By BRUCE DENNILL
Matilda: The Musical / Directed by Matthew Warchus (Resident Director Anton Luitingh) / Teatro, Montecasino, Fourways
Tim Minchin is a flame-haired Austalian pianist, comedian, composer and actor.
Who is nuts.
His turn as Atticus Fetch in Californication, in which he made David Duchovny’s uber-hedonist Hank Moody look subdued is perhaps too fruity to include here, but consider his song Prejudice (below) as an example of his ability to make a complex topic entertaining while also completely thwarting expectations. And looking funny into the bargain.
Tim Minchin is also the man behind the music – pacey, energetic and packed with detail one minute, introspective and emotional elsewhere – and the lyrics for Matilda: The Musical, and his style and penchant for affable lunacy are detectable in the tone and dynamism of the piece. It’s as though the producers have said, “Get the crazy guy on board, let him do whatever he wants, and then throw all the budget needed to make it happen at making it happen.”
Yes, there is so very much more to the musical than Minchin’s contribution: Roald Dahl’s fantastic original story; Dennis Kelly’s clever, sensitive adaptation for the book for the show; the jaw-dropping visuals – multi-faceted set, eye-searingly bright costumes and some wigs that are almost characters on their own; tight choreography; and impossibly controlled performances from the production’s child actors to go with the more predictable quality of their adult colleagues. But it is the manic drive suggested by Minchin’s own stage persona that gives this production a freshness some of its competition lacks, in that, if there is a risk to be taken, the producers and director – and by extension the cast members who must follow their instructions – have gambled on it being worth it, thrown themselves wholeheartedly into the process, and made the show incredibly thrilling as a result.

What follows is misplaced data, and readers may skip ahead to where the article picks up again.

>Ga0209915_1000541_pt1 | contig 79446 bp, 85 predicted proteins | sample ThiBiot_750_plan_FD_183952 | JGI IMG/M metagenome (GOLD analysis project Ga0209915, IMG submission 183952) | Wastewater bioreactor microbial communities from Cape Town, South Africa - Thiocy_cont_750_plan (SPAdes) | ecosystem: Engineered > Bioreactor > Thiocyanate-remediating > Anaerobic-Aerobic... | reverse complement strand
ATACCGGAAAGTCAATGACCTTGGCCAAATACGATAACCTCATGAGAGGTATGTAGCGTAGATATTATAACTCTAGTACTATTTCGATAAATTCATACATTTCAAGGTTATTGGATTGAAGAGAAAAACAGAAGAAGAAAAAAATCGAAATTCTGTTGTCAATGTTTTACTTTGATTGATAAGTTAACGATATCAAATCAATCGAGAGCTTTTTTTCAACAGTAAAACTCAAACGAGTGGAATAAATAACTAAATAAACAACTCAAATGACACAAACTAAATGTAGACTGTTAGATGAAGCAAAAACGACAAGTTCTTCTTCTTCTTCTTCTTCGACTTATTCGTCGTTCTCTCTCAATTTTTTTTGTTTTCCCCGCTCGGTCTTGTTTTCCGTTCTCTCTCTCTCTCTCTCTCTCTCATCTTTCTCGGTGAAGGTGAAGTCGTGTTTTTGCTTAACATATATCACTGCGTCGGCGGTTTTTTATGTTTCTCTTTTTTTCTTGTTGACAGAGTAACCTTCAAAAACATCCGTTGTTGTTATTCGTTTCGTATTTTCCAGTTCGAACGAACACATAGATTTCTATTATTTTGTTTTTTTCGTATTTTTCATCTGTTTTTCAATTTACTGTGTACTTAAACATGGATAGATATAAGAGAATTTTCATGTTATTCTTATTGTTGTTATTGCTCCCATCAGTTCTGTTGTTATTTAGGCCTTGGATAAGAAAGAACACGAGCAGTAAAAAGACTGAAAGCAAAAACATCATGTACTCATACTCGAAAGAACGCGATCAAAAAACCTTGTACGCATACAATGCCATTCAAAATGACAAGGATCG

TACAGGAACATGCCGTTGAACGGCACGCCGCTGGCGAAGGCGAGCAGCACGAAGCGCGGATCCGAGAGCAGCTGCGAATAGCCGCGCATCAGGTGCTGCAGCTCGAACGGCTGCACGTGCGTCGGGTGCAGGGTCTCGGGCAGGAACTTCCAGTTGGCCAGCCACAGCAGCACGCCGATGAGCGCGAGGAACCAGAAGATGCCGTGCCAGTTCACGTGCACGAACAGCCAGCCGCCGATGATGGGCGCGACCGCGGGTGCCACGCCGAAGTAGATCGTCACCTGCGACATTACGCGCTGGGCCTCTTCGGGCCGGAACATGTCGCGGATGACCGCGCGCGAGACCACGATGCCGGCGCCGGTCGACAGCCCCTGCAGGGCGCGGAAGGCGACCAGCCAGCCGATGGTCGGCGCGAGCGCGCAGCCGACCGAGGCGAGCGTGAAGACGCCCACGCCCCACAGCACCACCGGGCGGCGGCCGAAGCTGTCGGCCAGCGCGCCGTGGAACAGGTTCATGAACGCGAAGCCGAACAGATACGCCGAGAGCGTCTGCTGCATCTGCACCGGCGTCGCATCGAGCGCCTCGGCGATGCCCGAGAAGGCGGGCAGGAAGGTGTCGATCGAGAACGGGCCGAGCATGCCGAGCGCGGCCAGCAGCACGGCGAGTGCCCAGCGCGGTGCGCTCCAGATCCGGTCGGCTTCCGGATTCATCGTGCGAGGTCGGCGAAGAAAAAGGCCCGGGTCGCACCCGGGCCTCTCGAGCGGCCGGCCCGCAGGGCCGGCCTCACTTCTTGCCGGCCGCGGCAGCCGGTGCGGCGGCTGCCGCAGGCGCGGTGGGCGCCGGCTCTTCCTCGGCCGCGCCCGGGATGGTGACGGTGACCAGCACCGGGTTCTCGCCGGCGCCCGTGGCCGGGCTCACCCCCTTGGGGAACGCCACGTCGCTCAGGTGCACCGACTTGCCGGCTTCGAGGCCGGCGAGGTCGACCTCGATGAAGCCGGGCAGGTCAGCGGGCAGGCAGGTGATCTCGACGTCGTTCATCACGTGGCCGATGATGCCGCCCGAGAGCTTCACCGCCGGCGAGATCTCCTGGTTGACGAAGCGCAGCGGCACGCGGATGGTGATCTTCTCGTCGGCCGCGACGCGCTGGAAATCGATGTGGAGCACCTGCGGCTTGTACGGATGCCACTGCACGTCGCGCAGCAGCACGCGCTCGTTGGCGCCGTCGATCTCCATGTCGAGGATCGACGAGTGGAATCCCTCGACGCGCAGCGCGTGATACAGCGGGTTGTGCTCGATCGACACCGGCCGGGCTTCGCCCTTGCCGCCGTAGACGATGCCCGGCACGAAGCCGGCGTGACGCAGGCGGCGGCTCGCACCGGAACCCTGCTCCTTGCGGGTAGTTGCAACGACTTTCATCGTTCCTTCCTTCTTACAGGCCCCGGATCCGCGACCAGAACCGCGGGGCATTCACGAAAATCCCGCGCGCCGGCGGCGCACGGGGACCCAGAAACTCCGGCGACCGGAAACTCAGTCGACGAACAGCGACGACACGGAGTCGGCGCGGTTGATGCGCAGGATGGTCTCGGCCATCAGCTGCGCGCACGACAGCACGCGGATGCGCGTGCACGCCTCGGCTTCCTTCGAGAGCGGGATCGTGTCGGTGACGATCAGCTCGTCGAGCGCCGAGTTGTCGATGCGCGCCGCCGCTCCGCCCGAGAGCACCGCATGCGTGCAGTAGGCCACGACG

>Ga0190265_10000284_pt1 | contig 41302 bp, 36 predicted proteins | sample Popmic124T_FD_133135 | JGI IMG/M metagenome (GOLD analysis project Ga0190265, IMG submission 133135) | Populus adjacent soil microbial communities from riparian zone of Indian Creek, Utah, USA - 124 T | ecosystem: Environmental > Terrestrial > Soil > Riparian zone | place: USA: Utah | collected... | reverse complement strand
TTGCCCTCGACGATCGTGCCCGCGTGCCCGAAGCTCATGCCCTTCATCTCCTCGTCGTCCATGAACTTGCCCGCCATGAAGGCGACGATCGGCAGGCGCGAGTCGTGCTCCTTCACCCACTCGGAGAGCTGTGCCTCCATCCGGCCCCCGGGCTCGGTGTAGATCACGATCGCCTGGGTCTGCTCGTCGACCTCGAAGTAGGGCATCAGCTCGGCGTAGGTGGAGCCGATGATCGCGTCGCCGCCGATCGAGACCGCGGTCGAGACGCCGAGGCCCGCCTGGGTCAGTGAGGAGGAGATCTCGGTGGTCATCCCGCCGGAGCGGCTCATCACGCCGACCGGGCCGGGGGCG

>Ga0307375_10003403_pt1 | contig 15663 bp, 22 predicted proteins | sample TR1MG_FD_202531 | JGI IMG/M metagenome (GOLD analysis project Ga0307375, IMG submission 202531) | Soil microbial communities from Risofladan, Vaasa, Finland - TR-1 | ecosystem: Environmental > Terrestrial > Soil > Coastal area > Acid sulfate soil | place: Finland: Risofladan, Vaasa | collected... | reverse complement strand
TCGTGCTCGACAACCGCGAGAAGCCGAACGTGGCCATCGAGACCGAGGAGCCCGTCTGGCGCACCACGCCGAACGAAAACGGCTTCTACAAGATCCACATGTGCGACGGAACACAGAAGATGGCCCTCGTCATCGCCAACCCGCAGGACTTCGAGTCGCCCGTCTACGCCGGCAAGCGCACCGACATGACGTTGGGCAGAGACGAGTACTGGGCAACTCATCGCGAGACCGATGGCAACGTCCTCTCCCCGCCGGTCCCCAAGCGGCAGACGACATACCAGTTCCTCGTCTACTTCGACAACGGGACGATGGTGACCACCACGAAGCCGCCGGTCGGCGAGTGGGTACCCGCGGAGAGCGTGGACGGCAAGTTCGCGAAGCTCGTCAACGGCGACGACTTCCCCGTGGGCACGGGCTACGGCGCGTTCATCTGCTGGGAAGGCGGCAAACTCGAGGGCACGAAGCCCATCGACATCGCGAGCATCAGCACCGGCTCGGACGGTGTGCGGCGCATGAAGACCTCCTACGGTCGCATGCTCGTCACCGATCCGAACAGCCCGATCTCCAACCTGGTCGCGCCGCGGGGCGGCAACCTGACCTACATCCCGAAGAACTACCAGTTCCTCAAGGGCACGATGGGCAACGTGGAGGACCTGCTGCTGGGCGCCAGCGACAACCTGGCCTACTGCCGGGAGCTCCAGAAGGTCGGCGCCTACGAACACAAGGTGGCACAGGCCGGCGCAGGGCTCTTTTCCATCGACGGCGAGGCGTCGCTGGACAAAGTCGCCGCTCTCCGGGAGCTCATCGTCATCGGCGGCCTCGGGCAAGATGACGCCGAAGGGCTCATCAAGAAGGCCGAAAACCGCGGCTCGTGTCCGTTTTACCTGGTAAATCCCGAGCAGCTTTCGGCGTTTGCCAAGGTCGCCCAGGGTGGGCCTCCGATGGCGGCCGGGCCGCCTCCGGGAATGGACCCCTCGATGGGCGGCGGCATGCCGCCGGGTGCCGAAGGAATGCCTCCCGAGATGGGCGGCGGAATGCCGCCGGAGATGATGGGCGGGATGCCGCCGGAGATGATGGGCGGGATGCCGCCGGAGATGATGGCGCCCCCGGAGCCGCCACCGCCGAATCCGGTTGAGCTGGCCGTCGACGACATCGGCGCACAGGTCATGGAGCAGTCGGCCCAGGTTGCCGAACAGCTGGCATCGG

On this distinctive platform, the cast build one of the most memorable pieces of theatre South African audiences will see this year.
Morgan Santo, Matilda for the opening night (and one of three actresses charged with the role during the run), should be regarded with the same quizzical “But how?” expression directed at all prodigies who have achieved more in their first decade than their parents have in their first four or five. She has a flabbergasting command of all the skills needed – and it’s a long list for this protagonist – and makes tying together a production as large and intricate as this one look effortless.
One of the factors that differentiates Matilda from her peers is her passion for books, which is not shared by her dim, manipulative parents. Superb duo Stephen Jubber and Claire Taylor play the roles of Mr and Mrs Wormwood with perverse glee, outsized and outlandish expressions, and permanent sneers, communicated via their body language as well as their faces and oafish interactions.
The other adult in the piece to actively look down on intelligence, enterprise and literature is the terrifying Miss Trunchbull, a quintessential Roald Dahl villain who is the headmistress at the school Matilda attends and an ex Olympic hammer thrower. Tall, rangy actor Ryan De Villiers, convincingly filled out by a gloriously over-the-top costume and wearing make-up that makes him look not unlike Robert De Niro as an ageing transvestite, unequivocally owns the character, dominating the stage and the laugh count whenever he is on stage. It’s impossible not to feel that Dahl would fully endorse this take on his creation.
Bethany Dickson as the kind, sympathetic Miss Honey, Matilda’s teacher and a staunch supporter of the brilliant youngster, handles just about the only character in the script who isn’t profoundly eccentric with the poise and tenderness you’d hope your own child would encounter in a teacher, thriving in the moments when she gets to sing some beautiful music solo.
There are, throughout the piece, a number of other smaller roles and cameos that deserve mention as well: Nompumelelo Mayiyane as cheerful librarian Mrs Phelps; Kenneth Meyer as the Escapologist, Kent Jeycocke as the scene-stealing Rudolpho and Weslee Swain Lauder as Sergei are all lovely. And again, the children: it simply beggars belief how many marks they (and everyone else, to be fair) are expected to hit and how smoothly they do it.
This is theatremaking on a grand scale, all the way from the initial ambition to the flamboyant results.